What good do current concepts of ‘community’ do us?
BEFS Policy & Advocacy Officer, Ailsa Macfarlane asks, is it time to rethink our definition of community and consider how it is applied?
Is the concept of community, like the concept of the ‘housewife’ – somewhat dated, incongruous and failing to communicate the diversity of experience and circumstance? A label applied rather than a label chosen.
The following tweet helped to tease out some of the concerns I find with the current use of ‘community’ as a descriptor:
“How to make communities walkable – and better places to live […]”
It isn’t communities that become more walkable. It is places, areas – a mappable surface of land. Communities are truly formed – by and of – people; the place could be seen as subservient to those located there.
Community is too often used as a short-hand description for an area, with the people implied – but not necessarily central to the issue being discussed. In relation to the text of the tweet above – people will have to do the walking; this may involve difference choices and opportunities – it may involve understanding of behavior, it may require behavior-change; and those things involve individuals.
From a heritage perspective are we torn between place-based issues and communities which may be formed, defined and exist, out-with a locale? Simultaneously attempting to answer the issues of place and the rights and concerns of those involved.
We hear about Community values, community importance, community significance – but what do we really mean by community? I’m suspicious that what was once organic and holistic, (perhaps previously also based on assumption) is now fractured and manufactured. Something which is not necessarily innate.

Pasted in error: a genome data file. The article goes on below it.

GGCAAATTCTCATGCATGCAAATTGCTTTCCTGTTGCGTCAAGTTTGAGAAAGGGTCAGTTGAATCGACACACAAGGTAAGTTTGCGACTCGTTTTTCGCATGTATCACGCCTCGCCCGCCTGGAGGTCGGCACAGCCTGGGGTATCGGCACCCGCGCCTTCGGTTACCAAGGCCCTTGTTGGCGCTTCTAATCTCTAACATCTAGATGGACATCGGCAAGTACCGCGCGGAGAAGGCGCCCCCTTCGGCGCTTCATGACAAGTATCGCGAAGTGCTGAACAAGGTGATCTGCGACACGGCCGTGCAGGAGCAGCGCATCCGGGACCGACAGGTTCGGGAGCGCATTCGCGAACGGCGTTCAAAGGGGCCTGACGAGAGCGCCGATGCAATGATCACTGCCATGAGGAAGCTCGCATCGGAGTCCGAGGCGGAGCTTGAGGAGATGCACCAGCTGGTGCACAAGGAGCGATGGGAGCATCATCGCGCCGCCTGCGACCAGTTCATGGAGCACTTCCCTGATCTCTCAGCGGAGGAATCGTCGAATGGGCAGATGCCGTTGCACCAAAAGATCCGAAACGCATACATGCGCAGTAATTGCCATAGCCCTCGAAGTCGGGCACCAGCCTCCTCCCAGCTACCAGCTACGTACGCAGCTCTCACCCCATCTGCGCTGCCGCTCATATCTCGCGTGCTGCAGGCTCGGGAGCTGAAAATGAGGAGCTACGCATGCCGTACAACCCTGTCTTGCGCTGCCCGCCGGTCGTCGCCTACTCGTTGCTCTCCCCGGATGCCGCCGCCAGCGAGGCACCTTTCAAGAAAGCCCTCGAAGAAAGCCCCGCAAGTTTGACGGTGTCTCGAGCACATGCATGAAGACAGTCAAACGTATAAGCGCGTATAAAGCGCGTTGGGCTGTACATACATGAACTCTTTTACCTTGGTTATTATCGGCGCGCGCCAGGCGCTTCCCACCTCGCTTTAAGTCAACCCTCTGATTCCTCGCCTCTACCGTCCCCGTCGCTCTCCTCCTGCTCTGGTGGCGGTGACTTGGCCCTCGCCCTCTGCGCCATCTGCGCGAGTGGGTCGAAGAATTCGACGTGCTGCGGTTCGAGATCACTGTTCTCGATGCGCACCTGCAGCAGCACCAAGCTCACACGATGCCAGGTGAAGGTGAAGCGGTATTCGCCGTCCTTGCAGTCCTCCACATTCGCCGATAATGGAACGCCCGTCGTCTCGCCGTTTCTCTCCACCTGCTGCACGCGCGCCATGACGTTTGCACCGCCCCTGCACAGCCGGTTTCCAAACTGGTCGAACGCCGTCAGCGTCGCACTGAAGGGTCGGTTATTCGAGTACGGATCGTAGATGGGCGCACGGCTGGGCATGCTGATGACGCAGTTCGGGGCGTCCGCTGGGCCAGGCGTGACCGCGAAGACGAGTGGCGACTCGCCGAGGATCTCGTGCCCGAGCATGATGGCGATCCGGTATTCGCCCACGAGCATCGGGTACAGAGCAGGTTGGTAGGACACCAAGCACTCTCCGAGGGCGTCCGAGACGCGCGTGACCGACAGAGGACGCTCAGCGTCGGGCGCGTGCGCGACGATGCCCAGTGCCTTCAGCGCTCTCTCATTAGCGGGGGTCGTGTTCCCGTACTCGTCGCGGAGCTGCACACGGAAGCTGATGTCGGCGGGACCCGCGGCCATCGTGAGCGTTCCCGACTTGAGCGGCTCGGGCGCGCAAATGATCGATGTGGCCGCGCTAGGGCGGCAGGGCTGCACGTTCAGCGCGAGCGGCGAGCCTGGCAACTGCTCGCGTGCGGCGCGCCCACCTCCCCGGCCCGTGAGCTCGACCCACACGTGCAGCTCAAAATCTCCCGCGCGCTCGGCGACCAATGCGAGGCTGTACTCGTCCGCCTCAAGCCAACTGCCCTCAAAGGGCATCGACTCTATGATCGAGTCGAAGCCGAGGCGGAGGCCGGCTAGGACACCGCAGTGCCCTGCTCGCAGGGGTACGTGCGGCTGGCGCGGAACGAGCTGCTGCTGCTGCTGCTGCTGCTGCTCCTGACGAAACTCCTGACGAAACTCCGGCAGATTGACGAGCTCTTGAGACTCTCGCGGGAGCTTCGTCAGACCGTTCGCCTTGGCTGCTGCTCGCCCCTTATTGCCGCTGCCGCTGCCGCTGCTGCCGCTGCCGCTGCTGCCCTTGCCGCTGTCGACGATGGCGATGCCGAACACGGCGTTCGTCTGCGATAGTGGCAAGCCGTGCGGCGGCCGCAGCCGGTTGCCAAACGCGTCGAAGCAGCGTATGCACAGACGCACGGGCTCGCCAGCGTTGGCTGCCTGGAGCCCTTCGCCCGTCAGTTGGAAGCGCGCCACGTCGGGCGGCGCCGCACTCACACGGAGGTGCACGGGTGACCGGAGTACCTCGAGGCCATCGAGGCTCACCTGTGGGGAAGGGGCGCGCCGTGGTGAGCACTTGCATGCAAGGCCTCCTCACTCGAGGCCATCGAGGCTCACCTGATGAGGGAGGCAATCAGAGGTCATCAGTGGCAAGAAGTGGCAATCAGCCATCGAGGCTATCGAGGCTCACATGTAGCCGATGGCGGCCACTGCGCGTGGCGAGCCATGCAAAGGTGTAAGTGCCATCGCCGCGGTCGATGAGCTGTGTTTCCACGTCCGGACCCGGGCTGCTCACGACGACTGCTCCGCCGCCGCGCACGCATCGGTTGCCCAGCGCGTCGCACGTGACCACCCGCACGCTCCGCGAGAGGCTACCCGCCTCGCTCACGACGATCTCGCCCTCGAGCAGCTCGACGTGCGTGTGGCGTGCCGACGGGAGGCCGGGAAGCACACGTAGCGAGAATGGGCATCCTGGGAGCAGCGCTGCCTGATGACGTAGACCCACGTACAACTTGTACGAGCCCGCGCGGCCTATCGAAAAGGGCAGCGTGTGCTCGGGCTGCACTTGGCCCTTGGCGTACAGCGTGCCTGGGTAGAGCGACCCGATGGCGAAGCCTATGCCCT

Whilst it could be argued the formation of communities was always circumstantial – our circumstances seem now to have many more variables: from less homogenous groupings of relations, to further travel for service provision and/or employment, to more single-person dwellings.
If we asked people who their community are –would those around their locale play a central role in the hierarchy? Family, friends, colleagues, (if there are) children- their friends and associated families, the consistent interactions with others where we shop and relax. These aspects of life may be geographically close to ‘home’ or some distance away. This can apply to rural and urban locations – if the local school is now closed, the local council offices moved away, the bus service limited – then the patterns of consistent interactions are reduced and the foundations that formed communities previously – are also eroded.The digital tools of the modern world can further reduce the necessity for human interaction in everyday life, additionally limiting the ability for communities to form organically.
Within a heritage environment it can feel that communities are currently co-created. Created by people and by conflict. There are the obvious examples – the shared (whether through choice or circumstance) groups – of interest, locality or experience.
But that sense of ‘community’ seems to be co-created by circumstance. Often coalesced by reaction/resistance to external (or even internal) factors. Is community now purely defined by ‘the other’? Is formation occurring in order to gain an identity and get a voice?
Who is represented will always be subjective and whilst I’m not sure there will ever be a clear answer to this – if we start with the principle that individuals having a voice and being able to articulate that voice in all circumstances (be they positive, benign, or challenging) is key to enabling informed outcomes – can we now start talk about social voices, rather than a community?
Social voices brought together by – circumstance, locality, experiences, interests. It’s a reflection and expression of society – micro or macro. Community too often implies cohesion and agreement – which when manufactured will be fragile and ultimately contentious.
A society – that’s already fractious and contentious, but also driven by a need to continue.
It almost exists without definition.
Expecting and reflecting the different social voices found within a place will not be easy, but it might be a more honest way forward. When we reduce any group to a simple descriptor we reduce the expression of a variety of experiences. The term ‘housewife’ did little to express the variety of lives lived within the descriptor – perhaps the same is now true for ‘community’.BACK